It’s seven years later and he looks great. His marriage is healthy. He’s decided to start coming back to ecclesial gatherings, ever under the watchful care of his therapist and a few close advisors, with a tempered curiosity about re-entering ministry. Because so much of the old, addicted self is dead, he doesn’t feel the drive he once did to change the world. He wonders what it might look like to serve a small congregation somewhere, but he’s profoundly attuned to his family’s needs and hesitations about this. Seven years into the work, he suspects he has another seven to go. He’s in no rush. In fact, he’s waking up to a life that is so much more beautiful than he knew before, and little matters more than waking up each day whole and healthy, and loving and being loved by those closest to him. He says that for the first time in his life, he feels like Jesus smiles at him.

He’s a man who has experienced an extraordinary Grace.

 

Bill Hybels and the Future of the Church After #ChurchToo

When I read Phyliss Tickle’s The Great Emergence five years ago, I couldn’t help but think of that oft-misquoted line about Mark Twain’s imminent demise: “Reports of my death are greatly exaggerated.” I’d read Regele’s The Death of the Church more than a decade before, but after watching the so-called Emergent movement emerge and stumble, never quite getting traction as an ecclesial reformation, I had my doubt that the behemoth of the American Christendom church could die.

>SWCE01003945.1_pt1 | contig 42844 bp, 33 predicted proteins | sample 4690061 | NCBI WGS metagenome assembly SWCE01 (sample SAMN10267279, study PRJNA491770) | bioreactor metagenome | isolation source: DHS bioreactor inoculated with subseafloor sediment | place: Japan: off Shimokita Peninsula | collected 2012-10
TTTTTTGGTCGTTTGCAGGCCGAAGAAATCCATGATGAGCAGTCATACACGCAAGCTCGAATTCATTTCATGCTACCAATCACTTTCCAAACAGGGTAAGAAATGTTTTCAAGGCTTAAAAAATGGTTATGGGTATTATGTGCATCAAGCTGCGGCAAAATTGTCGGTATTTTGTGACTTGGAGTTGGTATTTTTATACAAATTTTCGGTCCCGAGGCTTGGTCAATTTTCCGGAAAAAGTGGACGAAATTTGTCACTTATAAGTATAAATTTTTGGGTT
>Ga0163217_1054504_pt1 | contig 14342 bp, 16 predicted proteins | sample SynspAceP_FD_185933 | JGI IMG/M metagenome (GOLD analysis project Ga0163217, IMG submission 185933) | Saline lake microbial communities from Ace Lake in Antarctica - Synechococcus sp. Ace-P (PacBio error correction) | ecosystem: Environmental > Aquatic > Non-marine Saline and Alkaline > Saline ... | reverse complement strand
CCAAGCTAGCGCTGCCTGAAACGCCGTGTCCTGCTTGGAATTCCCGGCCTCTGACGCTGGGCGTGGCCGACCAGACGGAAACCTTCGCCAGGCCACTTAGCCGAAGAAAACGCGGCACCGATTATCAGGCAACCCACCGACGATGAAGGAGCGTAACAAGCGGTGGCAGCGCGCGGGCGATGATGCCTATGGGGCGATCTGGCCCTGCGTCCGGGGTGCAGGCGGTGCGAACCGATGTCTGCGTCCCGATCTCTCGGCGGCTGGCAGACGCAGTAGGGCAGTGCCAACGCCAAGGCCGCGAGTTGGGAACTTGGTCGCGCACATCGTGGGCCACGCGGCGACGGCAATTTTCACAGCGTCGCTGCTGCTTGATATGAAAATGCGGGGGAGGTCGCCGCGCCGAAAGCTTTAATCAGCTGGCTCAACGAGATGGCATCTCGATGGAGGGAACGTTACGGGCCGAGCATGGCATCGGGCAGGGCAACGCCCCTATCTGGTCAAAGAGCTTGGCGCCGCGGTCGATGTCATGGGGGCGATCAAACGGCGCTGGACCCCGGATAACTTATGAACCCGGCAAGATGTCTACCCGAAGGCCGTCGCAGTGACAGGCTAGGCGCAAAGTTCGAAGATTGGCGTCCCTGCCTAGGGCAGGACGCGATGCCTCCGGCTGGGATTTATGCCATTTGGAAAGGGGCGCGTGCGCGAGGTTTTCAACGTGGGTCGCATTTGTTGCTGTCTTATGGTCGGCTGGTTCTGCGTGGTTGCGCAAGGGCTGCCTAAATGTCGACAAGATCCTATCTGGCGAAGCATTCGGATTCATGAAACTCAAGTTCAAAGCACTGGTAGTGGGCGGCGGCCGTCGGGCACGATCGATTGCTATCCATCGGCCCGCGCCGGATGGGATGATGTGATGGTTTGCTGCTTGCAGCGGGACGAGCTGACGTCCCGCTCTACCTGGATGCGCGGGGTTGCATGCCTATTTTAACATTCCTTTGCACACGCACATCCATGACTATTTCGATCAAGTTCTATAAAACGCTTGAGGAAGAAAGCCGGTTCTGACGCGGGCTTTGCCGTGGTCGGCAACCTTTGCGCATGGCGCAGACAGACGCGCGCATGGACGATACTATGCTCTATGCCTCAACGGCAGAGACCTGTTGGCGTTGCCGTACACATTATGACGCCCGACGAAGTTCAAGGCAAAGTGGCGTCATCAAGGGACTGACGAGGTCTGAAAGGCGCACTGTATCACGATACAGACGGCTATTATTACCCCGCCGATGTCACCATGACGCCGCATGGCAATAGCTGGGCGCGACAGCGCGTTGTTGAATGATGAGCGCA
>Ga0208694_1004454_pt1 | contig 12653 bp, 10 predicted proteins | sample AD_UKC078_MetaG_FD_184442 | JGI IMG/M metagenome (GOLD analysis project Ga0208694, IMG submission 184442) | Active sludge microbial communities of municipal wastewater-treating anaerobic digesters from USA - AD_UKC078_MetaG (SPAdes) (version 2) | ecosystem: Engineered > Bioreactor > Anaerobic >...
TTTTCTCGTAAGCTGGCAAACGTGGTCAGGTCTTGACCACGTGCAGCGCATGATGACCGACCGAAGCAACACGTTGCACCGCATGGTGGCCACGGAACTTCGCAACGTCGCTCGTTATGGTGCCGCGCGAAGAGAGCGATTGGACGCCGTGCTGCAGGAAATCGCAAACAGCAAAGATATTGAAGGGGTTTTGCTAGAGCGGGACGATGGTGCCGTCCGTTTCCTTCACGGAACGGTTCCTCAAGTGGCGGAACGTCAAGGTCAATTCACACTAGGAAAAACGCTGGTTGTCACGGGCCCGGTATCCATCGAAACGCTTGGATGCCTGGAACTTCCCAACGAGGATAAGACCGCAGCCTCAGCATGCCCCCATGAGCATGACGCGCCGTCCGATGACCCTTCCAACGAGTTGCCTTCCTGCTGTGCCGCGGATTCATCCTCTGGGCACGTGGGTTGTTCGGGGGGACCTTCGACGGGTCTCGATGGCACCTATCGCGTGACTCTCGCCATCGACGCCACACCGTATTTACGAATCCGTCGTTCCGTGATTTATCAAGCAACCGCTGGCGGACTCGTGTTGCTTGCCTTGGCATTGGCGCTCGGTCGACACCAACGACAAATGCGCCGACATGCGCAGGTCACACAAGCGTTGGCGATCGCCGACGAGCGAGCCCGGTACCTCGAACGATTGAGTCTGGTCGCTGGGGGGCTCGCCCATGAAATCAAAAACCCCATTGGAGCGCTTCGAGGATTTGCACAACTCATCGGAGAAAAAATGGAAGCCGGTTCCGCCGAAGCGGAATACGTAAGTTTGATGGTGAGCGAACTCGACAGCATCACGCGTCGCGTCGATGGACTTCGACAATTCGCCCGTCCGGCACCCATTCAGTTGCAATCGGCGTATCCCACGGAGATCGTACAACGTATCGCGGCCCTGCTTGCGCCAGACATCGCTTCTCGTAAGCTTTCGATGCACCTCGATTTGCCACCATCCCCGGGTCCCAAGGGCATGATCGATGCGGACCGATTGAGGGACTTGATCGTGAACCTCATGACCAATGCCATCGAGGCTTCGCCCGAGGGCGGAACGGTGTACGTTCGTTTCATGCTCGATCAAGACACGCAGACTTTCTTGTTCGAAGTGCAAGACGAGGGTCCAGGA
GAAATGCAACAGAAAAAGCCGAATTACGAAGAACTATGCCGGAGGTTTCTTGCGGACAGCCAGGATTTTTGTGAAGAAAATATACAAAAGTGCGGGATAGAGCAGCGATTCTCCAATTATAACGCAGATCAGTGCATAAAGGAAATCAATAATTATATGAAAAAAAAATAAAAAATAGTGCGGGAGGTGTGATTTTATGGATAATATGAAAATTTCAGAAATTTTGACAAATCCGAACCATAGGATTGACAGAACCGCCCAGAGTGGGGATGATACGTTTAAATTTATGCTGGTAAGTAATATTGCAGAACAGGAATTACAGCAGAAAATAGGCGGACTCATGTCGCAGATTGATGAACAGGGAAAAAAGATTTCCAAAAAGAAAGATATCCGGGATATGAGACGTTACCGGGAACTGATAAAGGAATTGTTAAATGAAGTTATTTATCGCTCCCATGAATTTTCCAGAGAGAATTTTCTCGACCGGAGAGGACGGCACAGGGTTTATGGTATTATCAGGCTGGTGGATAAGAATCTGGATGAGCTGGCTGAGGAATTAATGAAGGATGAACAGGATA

That was all before #MeToo and #ChurchToo.

Intellectual critiques of church as Empire are powerful, but it often takes experiential learning for change to happen. Many pastors (like me) who were trained in the 90’s and fed a diet of Peterson, Brueggeman, Wright, and others like them learned to ask hard questions about Christianity’s collusion with Empire. Some of us experienced painful lessons in churches that were run like corporations and led by clergy-CEO’s. There might be a quiet advocacy for marginalized women, abuse victims, or the silenced, but it felt like nothing would ever change. Even in my early experience of a supposedly-accountable Presbyterian context where polity was a friend, the systems preserved the powerful and the influential. Ideas weren’t enough to change entrenched systems designed to protect the powerful.

If there is to be a great emergence of some kind, a new reformation, a dying-and-rising of a new kind of church and a new kind of Christianity, the moment is now – at least for the American church. It was never about becoming more progressive or more conservative, I don’t think – it was about us, our character, our health, our willingness to give ourselves over to the dying-and-rising necessary for growing up. The big new idea wasn’t going to change us fundamentally – it would take a revelation that we have a disease within us to wake up to our bad habits, seek out the treatment we need, and encounter profound change.

Revelations of scandal and coverup in the Catholic church have been trickling out for years. Televangelists have been exposed as counterfeits. And megachurch and movement leaders in the evangelical church like Mark Driscoll, Darrin Patrick, and Tullian Tchividjian have experienced their own reckonings for abuses of power. But these were not enough to shake us, evidenced in remarkably quick restorations inspired by a cheap form of grace. However, the revelations about Bill Hybels in this #MeToo and #ChurchToo moment are exposing much more than the ‘sin’ of one leader. The church is waking up to the nature of systemic sin, the embedded narcissism of institutions, the impotence of those called to govern and hold leaders accountable. This time it’s not just about the man – it’s about an entire system.